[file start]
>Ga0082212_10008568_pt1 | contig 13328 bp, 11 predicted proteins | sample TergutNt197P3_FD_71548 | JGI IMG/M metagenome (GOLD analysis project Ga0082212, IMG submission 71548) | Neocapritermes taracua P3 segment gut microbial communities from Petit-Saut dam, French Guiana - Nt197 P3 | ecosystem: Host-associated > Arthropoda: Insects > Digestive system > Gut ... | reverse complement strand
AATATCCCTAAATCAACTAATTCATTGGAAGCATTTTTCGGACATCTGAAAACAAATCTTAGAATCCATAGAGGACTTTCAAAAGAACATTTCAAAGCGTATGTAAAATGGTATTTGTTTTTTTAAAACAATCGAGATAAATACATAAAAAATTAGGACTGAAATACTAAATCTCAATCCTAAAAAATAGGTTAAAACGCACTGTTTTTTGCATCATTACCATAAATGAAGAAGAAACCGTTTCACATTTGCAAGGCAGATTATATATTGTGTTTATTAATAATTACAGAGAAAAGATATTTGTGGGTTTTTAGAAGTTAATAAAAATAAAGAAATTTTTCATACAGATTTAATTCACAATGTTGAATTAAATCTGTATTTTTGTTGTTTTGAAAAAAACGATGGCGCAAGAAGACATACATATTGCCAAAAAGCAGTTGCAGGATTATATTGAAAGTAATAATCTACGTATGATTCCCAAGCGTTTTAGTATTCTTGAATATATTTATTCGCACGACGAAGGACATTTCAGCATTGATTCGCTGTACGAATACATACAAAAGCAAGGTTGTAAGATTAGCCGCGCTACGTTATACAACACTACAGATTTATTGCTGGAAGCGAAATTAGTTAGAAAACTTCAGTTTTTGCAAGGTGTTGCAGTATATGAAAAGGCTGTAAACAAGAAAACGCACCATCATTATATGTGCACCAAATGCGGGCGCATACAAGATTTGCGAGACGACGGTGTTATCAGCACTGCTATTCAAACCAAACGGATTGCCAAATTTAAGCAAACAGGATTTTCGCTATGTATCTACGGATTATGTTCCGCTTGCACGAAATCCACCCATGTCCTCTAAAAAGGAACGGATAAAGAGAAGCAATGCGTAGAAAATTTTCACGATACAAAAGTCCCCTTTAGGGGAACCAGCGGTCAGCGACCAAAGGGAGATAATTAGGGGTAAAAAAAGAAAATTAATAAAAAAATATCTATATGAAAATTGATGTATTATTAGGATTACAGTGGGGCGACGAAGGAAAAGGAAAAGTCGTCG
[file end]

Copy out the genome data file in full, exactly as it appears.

>Ga0082212_10008568_pt1 | contig 13328 bp, 11 predicted proteins | sample TergutNt197P3_FD_71548 | JGI IMG/M metagenome (GOLD analysis project Ga0082212, IMG submission 71548) | Neocapritermes taracua P3 segment gut microbial communities from Petit-Saut dam, French Guiana - Nt197 P3 | ecosystem: Host-associated > Arthropoda: Insects > Digestive system > Gut ... | reverse complement strand
AATATCCCTAAATCAACTAATTCATTGGAAGCATTTTTCGGACATCTGAAAACAAATCTTAGAATCCATAGAGGACTTTCAAAAGAACATTTCAAAGCGTATGTAAAATGGTATTTGTTTTTTTAAAACAATCGAGATAAATACATAAAAAATTAGGACTGAAATACTAAATCTCAATCCTAAAAAATAGGTTAAAACGCACTGTTTTTTGCATCATTACCATAAATGAAGAAGAAACCGTTTCACATTTGCAAGGCAGATTATATATTGTGTTTATTAATAATTACAGAGAAAAGATATTTGTGGGTTTTTAGAAGTTAATAAAAATAAAGAAATTTTTCATACAGATTTAATTCACAATGTTGAATTAAATCTGTATTTTTGTTGTTTTGAAAAAAACGATGGCGCAAGAAGACATACATATTGCCAAAAAGCAGTTGCAGGATTATATTGAAAGTAATAATCTACGTATGATTCCCAAGCGTTTTAGTATTCTTGAATATATTTATTCGCACGACGAAGGACATTTCAGCATTGATTCGCTGTACGAATACATACAAAAGCAAGGTTGTAAGATTAGCCGCGCTACGTTATACAACACTACAGATTTATTGCTGGAAGCGAAATTAGTTAGAAAACTTCAGTTTTTGCAAGGTGTTGCAGTATATGAAAAGGCTGTAAACAAGAAAACGCACCATCATTATATGTGCACCAAATGCGGGCGCATACAAGATTTGCGAGACGACGGTGTTATCAGCACTGCTATTCAAACCAAACGGATTGCCAAATTTAAGCAAACAGGATTTTCGCTATGTATCTACGGATTATGTTCCGCTTGCACGAAATCCACCCATGTCCTCTAAAAAGGAACGGATAAAGAGAAGCAATGCGTAGAAAATTTTCACGATACAAAAGTCCCCTTTAGGGGAACCAGCGGTCAGCGACCAAAGGGAGATAATTAGGGGTAAAAAAAGAAAATTAATAAAAAAATATCTATATGAAAATTGATGTATTATTAGGATTACAGTGGGGCGACGAAGGAAAAGGAAAAGTCGTCG